Doing Cool Stuff

Have you ever been held back, by people saying things like “that is too risky?” Has your boss ever said no to a project because they are risk adverse? Have you ever wanted to do something, but found yourself second guessing yourself? Have these projects or activities been cool stuff? If you answer “yes” to any of these questions it may be time to use risk management to do cool stuff.

In my experience too many people terminate projects and activities that are cool and would inspire many people to better things, because the perceived risk is too high. When referring to risk we are referring to the downside of an activity. The downside of an activity or project is what happens if things go wrong (the consequence). If this downside is not managed correctly then people have a right to be concerned.

I have been faced with some of these “risky” situations and my love for doing cool stuff led me to use risk management to make cool stuff happen. It is a passion of mine to seek out adventure. This does not mean that I live with a high level of risk. Yes, risk is a part of everyday life, though you cannot eliminate it, you can manage it. A risk management approach has seen me be part of youth projects in places like the Solomon Islands, Niue, Vietnam and soon Timor Leste. I have also personally piloted planes, being paragliding and travelled to places like Kosovo. Each of these adventures fuelled my passion (the opportunity), while I managed the risks (the downside).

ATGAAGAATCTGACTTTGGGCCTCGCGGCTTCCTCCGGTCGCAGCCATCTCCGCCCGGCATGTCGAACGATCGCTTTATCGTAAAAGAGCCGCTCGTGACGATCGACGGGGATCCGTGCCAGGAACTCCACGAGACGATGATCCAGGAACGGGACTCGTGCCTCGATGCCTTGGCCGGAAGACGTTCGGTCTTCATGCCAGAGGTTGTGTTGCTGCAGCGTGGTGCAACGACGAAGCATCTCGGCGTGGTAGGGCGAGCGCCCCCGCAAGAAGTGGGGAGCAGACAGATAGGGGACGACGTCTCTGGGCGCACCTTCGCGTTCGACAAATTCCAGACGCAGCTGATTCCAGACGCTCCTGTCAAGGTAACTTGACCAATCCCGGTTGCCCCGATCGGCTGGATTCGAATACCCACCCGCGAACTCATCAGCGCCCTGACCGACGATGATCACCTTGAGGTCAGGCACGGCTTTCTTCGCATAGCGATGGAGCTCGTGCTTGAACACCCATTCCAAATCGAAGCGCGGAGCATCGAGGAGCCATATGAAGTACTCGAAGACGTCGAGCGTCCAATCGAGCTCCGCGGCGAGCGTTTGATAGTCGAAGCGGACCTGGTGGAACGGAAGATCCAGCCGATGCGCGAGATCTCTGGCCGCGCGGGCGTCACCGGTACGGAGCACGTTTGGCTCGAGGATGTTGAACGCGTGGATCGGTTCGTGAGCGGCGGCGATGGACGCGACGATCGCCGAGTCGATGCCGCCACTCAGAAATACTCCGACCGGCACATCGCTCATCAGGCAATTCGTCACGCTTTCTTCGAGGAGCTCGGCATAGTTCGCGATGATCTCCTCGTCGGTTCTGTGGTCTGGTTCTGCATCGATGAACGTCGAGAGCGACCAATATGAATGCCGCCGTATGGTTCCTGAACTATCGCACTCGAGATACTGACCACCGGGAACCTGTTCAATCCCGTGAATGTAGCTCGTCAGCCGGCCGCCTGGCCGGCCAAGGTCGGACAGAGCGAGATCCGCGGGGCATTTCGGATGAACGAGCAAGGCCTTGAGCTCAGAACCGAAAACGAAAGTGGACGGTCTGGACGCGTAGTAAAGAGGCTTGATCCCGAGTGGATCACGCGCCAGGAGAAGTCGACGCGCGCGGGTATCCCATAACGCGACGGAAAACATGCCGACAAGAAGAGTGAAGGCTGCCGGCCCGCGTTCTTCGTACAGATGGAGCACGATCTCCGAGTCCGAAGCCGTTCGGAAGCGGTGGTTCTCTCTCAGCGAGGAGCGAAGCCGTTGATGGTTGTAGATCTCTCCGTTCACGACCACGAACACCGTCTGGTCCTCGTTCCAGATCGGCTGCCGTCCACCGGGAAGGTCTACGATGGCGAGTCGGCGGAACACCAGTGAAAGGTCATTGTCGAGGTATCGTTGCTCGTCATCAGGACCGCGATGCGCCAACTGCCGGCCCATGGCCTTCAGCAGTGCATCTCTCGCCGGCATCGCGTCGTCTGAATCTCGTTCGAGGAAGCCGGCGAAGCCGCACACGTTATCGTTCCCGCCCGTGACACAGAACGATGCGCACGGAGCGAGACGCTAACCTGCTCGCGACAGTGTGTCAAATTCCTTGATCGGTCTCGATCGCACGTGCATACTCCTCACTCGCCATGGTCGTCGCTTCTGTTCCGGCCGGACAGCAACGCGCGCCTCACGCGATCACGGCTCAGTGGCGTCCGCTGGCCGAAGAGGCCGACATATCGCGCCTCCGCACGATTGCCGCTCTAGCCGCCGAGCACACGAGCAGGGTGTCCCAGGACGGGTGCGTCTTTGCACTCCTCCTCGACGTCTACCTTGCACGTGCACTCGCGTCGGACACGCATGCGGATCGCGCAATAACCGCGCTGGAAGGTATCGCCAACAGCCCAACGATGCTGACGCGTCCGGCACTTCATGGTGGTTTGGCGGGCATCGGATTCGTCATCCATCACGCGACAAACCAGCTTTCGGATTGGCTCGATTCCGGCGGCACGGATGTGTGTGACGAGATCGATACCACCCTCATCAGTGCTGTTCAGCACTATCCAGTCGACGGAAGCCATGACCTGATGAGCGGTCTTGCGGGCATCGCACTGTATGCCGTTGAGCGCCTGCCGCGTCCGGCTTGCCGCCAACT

So where does risk management come in?

Risk Management is a tool that can be used to manage risk and even reduce the downside consequences of a project or activity. Using risk management correctly means that you will be able to do more of the cool stuff. When workshopping or training people in risk I refer to risk management being an empowering tool that will enable us to do more of the cool stuff.

So how does this work? Without going through the whole risk management process, imagine what would happen if we could reduce the downside risk of an activity. This would make the activity more acceptable to any approving authority. What about if you could reduce the chance that something would go wrong. Imagine if you could do both. This would lower the risk levels of the whole project or activity. I know this sounds like magic, however we do this instinctively in our daily lives. Most of us wear seat belts in the car. The reason for this is to reduce our injuries (the consequence) if we have an accident. Some may also wear seatbelts to avoid paying a fine (another consequence) if caught by the police.

So in fact most of us already do risk management. Through working as a group and documenting the thought process around risk management we can come up with comprehensive risk management plans that will feed into our project or activity plans. This process will lead to procedures that while maximising opportunity (doing cool stuff), will help us to develop ways that reduce the risk of failure or develop contingency plans should the unfortunate happen.

One example of contingency planning was one of the youth projects to the Solomon Islands in 2006, through Scouting. We travelled over to Honiara about six months after riots had burnt down parts of the city. Many people thought we were crazy, however in consultation with the team and the scouting leadership we developed a set of robust contingency plans. While in the Solomon Islands we regularly used the contingency plans in the risk management plans to manage everything from leadership issues, safety challenges, medical issues and possible flight delays. In the end the project was a success and all the objectives were met.

So what are you putting off? My hope from now on when you hear the words Risk Management, you think opportunity and cool stuff, rather than termination of activities and road blocks. I look forward to hearing your awesome stories of how you managed to do cool stuff.

Created by: Attila Ovari
© Attila & Kim Ovari 2012. The content of this Article may be reproduced with permission of the author. Created on 11 Jun 12

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